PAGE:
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Authorities crack down on pollution off China's Florida

By CUI JIA/ZHENG JINRAN/WU YIYAO | China Daily | Updated: 2018-01-11 07:58
GOOGLE EARTH/SCREENSHOT
Satellite images of Ocean Flower Island in 2013 (above) and 2017 released by news website The Paper.

Lifeline and goldmine

Wang Lu, chairman of Jincheng Consultancy, a real estate information provider in Haikou, Hainan's capital, said blame should be apportioned equally.

"People often say the property developers have kidnapped local governments. Well, maybe they lured the authorities with the promise of gains, but the governments made the final decisions, so both parties must be held responsible for what has happened in Hainan," he said.

"The environment is Hainan's lifeline and goldmine. The government should really recognize that rather than simply paying lip-service. The inspection has been a wakeup call for the property developers and the local governments. I believe they will be very cautious from now on after learning how serious the central government is when it comes to environmental protection."

Zhang Guiren, senior manager of the Shunxin Property Agency in Qionghai, a city in the eastern part of Hainan, hopes the inspection will help the island's property market to return to rational levels.

"Hainan needs more affordable housing projects for local people rather than luxury homes for tourists and speculators," Zhang said.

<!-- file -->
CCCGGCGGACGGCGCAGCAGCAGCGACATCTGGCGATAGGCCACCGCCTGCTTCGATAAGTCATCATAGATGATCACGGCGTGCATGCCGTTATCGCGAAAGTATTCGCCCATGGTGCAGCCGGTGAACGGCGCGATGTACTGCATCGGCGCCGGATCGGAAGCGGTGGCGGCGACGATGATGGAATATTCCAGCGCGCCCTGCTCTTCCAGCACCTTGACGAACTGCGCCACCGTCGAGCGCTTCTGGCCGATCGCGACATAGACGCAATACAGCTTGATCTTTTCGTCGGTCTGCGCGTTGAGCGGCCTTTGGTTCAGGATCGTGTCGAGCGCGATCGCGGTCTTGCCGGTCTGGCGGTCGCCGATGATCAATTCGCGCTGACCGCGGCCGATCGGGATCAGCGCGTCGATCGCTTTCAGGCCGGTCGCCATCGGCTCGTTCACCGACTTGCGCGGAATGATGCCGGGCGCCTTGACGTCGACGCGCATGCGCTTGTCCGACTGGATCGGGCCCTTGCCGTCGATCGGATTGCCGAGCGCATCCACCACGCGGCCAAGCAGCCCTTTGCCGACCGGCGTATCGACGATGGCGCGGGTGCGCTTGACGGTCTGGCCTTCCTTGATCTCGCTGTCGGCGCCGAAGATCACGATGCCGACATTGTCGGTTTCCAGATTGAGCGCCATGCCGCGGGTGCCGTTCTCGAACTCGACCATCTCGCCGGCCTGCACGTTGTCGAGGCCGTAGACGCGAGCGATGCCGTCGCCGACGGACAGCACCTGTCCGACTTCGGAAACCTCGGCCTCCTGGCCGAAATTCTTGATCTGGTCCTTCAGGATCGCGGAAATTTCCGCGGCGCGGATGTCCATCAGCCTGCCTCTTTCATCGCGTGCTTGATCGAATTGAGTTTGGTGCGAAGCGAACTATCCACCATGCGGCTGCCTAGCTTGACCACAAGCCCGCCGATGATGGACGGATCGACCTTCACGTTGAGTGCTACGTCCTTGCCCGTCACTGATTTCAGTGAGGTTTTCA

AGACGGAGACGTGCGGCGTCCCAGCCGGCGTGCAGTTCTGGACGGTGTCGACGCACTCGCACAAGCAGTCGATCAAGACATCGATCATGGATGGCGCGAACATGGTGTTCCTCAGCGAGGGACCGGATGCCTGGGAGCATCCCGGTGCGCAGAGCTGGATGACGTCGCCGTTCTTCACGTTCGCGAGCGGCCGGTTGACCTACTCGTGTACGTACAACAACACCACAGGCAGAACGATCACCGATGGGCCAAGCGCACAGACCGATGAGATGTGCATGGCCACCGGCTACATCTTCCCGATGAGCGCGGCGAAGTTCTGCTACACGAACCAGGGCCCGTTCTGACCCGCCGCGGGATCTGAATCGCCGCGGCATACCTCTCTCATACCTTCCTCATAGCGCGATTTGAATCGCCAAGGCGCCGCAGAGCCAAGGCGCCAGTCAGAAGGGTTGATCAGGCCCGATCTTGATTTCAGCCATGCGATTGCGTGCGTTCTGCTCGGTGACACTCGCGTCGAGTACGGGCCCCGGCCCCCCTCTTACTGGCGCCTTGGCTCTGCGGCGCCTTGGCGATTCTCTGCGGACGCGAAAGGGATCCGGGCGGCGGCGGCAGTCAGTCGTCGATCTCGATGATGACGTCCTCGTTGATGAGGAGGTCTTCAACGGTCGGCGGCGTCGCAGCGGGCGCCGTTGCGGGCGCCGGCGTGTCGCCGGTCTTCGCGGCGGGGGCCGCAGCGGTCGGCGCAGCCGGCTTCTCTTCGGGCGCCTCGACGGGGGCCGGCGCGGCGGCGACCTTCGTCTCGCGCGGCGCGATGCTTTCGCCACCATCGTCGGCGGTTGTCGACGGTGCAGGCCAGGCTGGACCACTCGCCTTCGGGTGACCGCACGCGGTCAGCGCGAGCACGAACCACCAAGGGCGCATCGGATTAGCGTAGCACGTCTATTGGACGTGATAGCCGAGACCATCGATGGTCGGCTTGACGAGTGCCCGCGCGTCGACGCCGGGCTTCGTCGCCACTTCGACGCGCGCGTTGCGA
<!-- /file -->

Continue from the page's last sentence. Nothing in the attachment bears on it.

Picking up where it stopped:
"The island's housing market has experienced volatility in the past decade as a result of speculation, and the market for luxury homes on the coast is mainly driven by speculators."

On a positive note, Chen, of the oceanography institute, said he has witnessed a sea change in official and public attitudes toward environmental protection in the past five years.

"If the developer of Sanya's Phoenix Island, the first phase of which opened 18 years ago, proposed building a large artificial island with hotels and a cruise liner port on the coral reefs now, the project would not be approved," he said.

"People would definitely report activities that damage the environment to the higher authorities, who can't afford to turn a blind eye anymore," he added.

Construction of Phoenix Island affected the currents, resulting in sand being washed from beaches on the west side of Sanya Bay, and the local government had to spend a lot to restore them by bringing in sand from outside.

Meanwhile, development of the second phase of the island was halted temporarily after the inspection team discovered it was larger than planned and would feature residential properties, even though the original proposal only referred to construction of a new port.

"Following the inspection, the hotels were ordered to lay pipelines to direct cooking fumes away from the sea. Now every speck of pollution is a big deal," said a property manager on Phoenix Island, who would only give his surname as Li.

Chen and his team from the oceanography institute have been planting coral around Phoenix Island since 2011. The largest section has grown from the size of a fingernail to a height of 70 centimeters.

"Coral is the rainforest of the sea. It is crucial for sustaining marine life. It is easy for humans to harm the environment, but we are also capable of helping it to recover," he said.

He urged the Sanya government to give more thought about how to deal with illegal constructions such as the Sea Pavilion Restaurant rather than simply demolishing them, because demolition may damage the environment a second time.

In the wake of the inspection, the Sanya government asked Chen to draft a plan to restore the coral reefs, and he will introduce 840,000 coral polyps by the end of the year.

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